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November 30, 2015

Start-Up Guide

Forms, Permits & Licenses

FEDERAL, STATE AND LOCAL GOVERNMENTS each require separate business documents. Here's an easy guide

| 6/1/2007
  • Check Florida’s official website,, for links to all types of state information for new and existing businesses.
  • File a “Fictitious Name” registration with the Florida Department of State, Division of Corporations. Owners conducting business under a name other than their own must file, even if the name seems very similar. Thomas Graphics, for example, is owned by Christopher Thomas. Although his last name is part of the business name, he still must file. For filing fees and to register a name online, check the Division of Corporation’s Sunbiz website.
  • Obtain a state business or professional license, if necessary. Business owners can use the Florida Department of Business and Professional Regulation’s website to apply for their licenses (in some cases), renew licenses, search license records and find exam information.
  • Collect sales tax, both state and in some cases county, for many products and services and have a Certificate of Registration. The Florida Department of Revenue (DOR) issues certificates and monthly payment booklets. Owners can register online for free or file Form DR-1 ($5 one-time charge). If the DOR tells you your business isn’t taxable, get it in writing.
  • File a “New Hire Reporting Form” for every new employee, full-time or part-time.
  • If you have employees (apart from yourself), file quarterly unemployment tax reports and make payments to the DOR.


  • Call city and county government offices to see if they require a local business tax certificate (formerly an occupational license) and/or zoning permit. For local business tax certificates, check with the city clerk or county tax collector. Fees vary by type of business and location. Many municipalities now make the forms available online.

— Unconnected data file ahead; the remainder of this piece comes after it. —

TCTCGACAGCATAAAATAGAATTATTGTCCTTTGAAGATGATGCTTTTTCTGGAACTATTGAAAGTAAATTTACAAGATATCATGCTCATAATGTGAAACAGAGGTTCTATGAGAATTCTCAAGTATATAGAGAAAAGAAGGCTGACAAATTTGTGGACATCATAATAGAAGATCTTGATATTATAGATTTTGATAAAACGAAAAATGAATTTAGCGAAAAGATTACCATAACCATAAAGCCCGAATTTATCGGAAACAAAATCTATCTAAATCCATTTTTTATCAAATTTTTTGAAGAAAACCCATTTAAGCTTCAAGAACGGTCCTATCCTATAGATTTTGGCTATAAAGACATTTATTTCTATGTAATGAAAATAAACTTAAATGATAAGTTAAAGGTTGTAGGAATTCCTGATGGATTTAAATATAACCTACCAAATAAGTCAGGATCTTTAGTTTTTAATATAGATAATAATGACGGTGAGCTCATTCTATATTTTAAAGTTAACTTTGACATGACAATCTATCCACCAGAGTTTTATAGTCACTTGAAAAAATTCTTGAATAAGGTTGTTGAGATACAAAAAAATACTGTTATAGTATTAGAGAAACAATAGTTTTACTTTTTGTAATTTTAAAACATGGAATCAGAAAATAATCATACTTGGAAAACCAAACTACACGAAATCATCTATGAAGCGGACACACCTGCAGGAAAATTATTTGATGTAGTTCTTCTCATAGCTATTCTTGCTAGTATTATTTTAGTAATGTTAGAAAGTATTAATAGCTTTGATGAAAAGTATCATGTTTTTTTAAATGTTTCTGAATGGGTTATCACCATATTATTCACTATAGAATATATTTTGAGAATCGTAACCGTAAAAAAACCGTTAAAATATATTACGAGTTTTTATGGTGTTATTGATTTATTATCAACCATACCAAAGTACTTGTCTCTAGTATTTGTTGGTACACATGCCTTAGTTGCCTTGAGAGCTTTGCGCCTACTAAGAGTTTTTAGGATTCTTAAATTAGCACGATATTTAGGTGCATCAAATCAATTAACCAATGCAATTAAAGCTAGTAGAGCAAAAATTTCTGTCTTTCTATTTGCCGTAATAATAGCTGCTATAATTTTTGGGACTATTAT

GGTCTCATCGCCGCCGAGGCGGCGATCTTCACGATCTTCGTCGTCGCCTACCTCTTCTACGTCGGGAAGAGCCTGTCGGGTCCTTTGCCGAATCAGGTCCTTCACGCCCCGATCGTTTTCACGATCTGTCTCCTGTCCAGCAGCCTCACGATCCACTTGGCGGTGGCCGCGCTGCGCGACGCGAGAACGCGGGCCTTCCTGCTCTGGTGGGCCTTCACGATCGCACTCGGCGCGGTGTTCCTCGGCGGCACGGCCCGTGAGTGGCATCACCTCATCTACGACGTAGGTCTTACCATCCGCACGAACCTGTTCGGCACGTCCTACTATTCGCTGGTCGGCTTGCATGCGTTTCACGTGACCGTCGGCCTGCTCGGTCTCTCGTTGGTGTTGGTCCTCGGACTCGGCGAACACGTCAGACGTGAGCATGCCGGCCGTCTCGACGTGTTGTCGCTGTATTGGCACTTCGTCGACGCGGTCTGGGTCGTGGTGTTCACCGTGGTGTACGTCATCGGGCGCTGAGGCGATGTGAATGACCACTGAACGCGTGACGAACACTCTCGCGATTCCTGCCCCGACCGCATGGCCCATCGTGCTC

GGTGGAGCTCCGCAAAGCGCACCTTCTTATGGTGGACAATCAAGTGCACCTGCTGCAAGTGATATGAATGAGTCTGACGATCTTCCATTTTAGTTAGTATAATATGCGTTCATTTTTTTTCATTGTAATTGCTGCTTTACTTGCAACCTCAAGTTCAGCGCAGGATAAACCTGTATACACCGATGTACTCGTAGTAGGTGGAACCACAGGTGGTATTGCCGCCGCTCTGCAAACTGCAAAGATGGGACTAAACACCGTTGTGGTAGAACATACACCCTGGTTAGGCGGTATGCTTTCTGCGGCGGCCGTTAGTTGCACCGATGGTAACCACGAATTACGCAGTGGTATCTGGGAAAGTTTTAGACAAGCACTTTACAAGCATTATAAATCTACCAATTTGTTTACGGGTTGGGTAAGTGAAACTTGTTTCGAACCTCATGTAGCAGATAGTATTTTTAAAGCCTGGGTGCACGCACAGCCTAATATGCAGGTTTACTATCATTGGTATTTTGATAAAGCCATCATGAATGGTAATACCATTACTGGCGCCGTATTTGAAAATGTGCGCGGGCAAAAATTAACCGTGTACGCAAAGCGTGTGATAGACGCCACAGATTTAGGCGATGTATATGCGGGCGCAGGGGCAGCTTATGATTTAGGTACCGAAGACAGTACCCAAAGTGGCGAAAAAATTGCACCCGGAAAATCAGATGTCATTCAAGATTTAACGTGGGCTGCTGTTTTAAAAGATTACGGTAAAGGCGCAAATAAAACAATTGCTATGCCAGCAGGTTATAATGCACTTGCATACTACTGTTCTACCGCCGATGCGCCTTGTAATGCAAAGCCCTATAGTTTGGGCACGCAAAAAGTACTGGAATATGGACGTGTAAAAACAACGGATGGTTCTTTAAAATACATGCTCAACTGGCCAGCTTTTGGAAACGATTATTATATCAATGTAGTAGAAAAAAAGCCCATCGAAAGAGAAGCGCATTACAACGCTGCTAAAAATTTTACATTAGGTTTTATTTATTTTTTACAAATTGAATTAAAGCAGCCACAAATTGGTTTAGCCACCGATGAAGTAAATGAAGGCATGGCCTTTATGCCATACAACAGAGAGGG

• County planning departments or city building inspection divisions can provide information on who needs zoning permits. Much of this information is available on city and county websites.
  • Small Business Development Centers often have detailed information on licensing and permitting in cities, counties and other entities in their area. Find an SBDC near you by checking or see pp. 70-71 for a complete listing.


  • File form SS-4 with the Internal Revenue Service and receive a federal Employer Identification Number (EIN). (Some sole proprietorships do not need an EIN.) To apply for an EIN, call the IRS at (800) 829-4933 or download an SS-4 at Mail the form to: IRS Service Center, EIN Operation, Holtsville, NY 11742.
  • File quarterly or annual federal tax returns and an annual unemployment tax return. This step is required for most businesses with employees. (See “Taxes: The Tax Man and Your Business.”)


Florida Division of Corporations, Sunbiz
(850) 488-9000

Florida Department of Business and Professional Regulation, Licensing
(850) 487-1395

Florida New Hire Reporting Center
(888) 854-4791

Florida Department of Revenue
(800) 352-3671

Internal Revenue Service
(800) 829-4933

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